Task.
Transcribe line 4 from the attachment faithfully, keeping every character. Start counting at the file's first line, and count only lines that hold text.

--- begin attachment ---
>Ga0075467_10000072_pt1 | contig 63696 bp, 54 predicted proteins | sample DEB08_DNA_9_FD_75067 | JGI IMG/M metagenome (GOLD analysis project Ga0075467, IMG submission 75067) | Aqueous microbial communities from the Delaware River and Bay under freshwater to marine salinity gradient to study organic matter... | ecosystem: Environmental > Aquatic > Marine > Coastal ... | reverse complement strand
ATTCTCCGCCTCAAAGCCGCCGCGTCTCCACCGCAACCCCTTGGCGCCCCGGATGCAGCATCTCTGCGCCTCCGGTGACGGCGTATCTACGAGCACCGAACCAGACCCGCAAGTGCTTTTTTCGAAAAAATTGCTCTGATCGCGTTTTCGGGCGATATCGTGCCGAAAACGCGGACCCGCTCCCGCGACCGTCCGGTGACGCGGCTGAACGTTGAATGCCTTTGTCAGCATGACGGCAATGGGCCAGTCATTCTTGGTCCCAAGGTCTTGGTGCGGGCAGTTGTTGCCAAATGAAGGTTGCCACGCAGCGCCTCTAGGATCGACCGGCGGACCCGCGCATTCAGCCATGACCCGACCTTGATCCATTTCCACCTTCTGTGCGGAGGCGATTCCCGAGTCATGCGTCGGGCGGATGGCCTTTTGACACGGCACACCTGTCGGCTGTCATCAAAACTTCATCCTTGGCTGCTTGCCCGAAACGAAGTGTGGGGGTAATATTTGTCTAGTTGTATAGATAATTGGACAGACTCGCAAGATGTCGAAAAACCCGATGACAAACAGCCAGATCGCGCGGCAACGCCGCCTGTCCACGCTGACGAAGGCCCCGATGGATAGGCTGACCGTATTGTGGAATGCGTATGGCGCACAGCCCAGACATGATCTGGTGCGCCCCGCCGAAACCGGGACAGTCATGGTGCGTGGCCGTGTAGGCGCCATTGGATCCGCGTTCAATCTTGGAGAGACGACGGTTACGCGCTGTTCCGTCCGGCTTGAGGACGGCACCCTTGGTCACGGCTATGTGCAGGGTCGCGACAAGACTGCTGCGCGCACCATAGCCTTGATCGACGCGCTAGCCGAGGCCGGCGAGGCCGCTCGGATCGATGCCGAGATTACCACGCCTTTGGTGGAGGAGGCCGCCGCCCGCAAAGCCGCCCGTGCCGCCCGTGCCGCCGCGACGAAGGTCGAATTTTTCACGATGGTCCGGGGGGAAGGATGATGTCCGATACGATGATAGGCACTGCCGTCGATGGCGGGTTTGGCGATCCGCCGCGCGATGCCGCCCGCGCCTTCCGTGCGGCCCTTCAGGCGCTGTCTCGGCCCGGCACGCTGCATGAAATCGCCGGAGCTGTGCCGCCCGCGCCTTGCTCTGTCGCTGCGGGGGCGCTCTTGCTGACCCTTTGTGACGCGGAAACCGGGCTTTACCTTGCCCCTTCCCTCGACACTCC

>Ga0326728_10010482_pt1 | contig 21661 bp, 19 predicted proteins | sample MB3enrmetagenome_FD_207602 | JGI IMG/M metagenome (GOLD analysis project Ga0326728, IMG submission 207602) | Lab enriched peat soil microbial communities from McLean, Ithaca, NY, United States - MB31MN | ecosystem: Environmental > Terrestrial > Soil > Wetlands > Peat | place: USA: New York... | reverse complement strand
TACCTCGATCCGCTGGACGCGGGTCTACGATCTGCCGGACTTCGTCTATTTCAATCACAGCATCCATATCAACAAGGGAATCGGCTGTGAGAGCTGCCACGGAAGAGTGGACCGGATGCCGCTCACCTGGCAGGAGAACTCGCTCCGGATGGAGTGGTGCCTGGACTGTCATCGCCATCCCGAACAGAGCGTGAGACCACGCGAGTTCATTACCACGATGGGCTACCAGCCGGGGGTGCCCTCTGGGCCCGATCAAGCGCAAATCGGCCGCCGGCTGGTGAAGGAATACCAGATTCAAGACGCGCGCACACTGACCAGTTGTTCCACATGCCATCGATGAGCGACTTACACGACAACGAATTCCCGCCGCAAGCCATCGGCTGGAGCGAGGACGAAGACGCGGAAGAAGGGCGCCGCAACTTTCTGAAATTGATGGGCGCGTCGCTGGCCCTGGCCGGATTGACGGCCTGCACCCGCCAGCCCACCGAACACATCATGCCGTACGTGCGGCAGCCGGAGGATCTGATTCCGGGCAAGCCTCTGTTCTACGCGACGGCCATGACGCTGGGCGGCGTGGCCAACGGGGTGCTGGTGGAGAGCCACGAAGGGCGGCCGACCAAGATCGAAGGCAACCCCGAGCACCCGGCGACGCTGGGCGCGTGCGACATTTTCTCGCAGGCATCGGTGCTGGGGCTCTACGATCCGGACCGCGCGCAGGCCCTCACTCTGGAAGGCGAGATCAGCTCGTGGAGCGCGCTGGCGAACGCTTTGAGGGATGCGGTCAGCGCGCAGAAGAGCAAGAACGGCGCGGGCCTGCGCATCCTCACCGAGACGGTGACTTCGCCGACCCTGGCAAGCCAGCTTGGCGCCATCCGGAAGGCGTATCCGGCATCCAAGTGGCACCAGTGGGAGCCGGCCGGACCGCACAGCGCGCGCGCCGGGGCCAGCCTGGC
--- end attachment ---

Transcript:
TACCTCGATCCGCTGGACGCGGGTCTACGATCTGCCGGACTTCGTCTATTTCAATCACAGCATCCATATCAACAAGGGAATCGGCTGTGAGAGCTGCCACGGAAGAGTGGACCGGATGCCGCTCACCTGGCAGGAGAACTCGCTCCGGATGGAGTGGTGCCTGGACTGTCATCGCCATCCCGAACAGAGCGTGAGACCACGCGAGTTCATTACCACGATGGGCTACCAGCCGGGGGTGCCCTCTGGGCCCGATCAAGCGCAAATCGGCCGCCGGCTGGTGAAGGAATACCAGATTCAAGACGCGCGCACACTGACCAGTTGTTCCACATGCCATCGATGAGCGACTTACACGACAACGAATTCCCGCCGCAAGCCATCGGCTGGAGCGAGGACGAAGACGCGGAAGAAGGGCGCCGCAACTTTCTGAAATTGATGGGCGCGTCGCTGGCCCTGGCCGGATTGACGGCCTGCACCCGCCAGCCCACCGAACACATCATGCCGTACGTGCGGCAGCCGGAGGATCTGATTCCGGGCAAGCCTCTGTTCTACGCGACGGCCATGACGCTGGGCGGCGTGGCCAACGGGGTGCTGGTGGAGAGCCACGAAGGGCGGCCGACCAAGATCGAAGGCAACCCCGAGCACCCGGCGACGCTGGGCGCGTGCGACATTTTCTCGCAGGCATCGGTGCTGGGGCTCTACGATCCGGACCGCGCGCAGGCCCTCACTCTGGAAGGCGAGATCAGCTCGTGGAGCGCGCTGGCGAACGCTTTGAGGGATGCGGTCAGCGCGCAGAAGAGCAAGAACGGCGCGGGCCTGCGCATCCTCACCGAGACGGTGACTTCGCCGACCCTGGCAAGCCAGCTTGGCGCCATCCGGAAGGCGTATCCGGCATCCAAGTGGCACCAGTGGGAGCCGGCCGGACCGCACAGCGCGCGCGCCGGGGCCAGCCTGGC